In regard to the sparks, I just did the 5 for today thinking retrospectively as it is now quite late in the evening when checking this lesson. But all of the sparks were only sentences about what I did and how I felt really. Such as, what dream had woken me up early, where I went for a coffee for the first time since lockdown and how that felt, the people I saw and met there and how that went and felt, etc etc. It seemed a bit too much about me maybe? Now I know to do them, I think for the rest of the week I can be more present and look around me and see the sparks differently. I often ask myself really weird questions about the most mundane things I see each day, so this exercise should be fun and I reckon there might be more than 5 some days!

    1. Thanks for the compliments!

      It’s funny, isn’t it how the email signature is quite subtle but also quite audacious. Maybe it’s like trying out a daring shade of nail polish…on your toes, first 😉

      I think it’s fine (and natural) for the Story Sparks to be all about you at first. It’s when you run out of those that you’ll need to reach. And when you start to reach, THAT’s when things get weird and interesting…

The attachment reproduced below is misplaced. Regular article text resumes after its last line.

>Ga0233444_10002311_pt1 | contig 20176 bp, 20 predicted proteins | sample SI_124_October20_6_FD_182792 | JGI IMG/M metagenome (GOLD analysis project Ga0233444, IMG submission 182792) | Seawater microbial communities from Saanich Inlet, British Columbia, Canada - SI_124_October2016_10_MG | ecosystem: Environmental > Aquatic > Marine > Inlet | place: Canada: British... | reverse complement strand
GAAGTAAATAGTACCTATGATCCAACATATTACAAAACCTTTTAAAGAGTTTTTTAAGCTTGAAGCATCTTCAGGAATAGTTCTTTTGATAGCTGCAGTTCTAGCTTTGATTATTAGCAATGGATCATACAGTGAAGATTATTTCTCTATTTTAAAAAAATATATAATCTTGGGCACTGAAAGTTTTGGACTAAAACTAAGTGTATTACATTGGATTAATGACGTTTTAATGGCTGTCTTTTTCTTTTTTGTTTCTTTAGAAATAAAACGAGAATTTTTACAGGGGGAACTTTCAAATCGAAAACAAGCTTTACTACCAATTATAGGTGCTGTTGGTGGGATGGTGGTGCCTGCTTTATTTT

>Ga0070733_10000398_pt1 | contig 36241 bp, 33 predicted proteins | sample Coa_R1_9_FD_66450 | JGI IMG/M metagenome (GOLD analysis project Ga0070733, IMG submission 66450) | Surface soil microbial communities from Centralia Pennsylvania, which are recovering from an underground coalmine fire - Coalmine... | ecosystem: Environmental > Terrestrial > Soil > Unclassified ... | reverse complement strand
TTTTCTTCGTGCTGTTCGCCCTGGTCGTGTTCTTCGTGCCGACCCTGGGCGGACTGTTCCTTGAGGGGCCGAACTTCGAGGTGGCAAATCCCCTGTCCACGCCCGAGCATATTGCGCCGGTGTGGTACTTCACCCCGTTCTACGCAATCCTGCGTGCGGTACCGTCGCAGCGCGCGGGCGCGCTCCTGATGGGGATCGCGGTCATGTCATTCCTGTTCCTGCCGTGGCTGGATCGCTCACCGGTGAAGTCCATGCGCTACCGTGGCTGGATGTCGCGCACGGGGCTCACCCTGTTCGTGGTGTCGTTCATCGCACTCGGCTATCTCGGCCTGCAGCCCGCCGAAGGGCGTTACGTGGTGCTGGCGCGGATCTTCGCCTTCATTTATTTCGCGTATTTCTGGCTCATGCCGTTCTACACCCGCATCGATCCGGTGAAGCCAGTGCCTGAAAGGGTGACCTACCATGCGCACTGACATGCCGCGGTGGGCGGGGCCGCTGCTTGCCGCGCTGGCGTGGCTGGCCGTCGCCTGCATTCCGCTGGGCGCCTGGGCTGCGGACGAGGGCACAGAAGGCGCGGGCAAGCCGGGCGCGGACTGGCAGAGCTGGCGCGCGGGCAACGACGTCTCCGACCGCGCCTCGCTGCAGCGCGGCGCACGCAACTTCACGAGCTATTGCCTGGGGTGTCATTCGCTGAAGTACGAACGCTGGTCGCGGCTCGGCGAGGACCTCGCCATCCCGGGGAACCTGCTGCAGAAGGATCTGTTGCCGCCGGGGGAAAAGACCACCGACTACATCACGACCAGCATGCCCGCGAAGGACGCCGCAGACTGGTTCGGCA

22. I’m really having fun reading short stories again, thanks to you, Julie. I couldn’t figure one of them out and for some reason it all came together for me in the middle of the night. Writing a story a day is going to be challenging, and I’m wondering how long you are expecting them to be. I saw on one of your resources – 1000 words. Yikes!!!

    1. Oh, that’s a sign of a good story: it got in to you subconscious!

      In terms of length, they can be any length. I recommend keeping them short if you can. Sometimes I aim for 100 word stories on most days of the month, but you’ll probably find you write to a natural length (might be 500 words, might be 1500). Anything longer than that is a challenge to keep going for more than a day or two.

      The prompts will encourage you to switch things up from time to time (but remember, they’re only suggestions).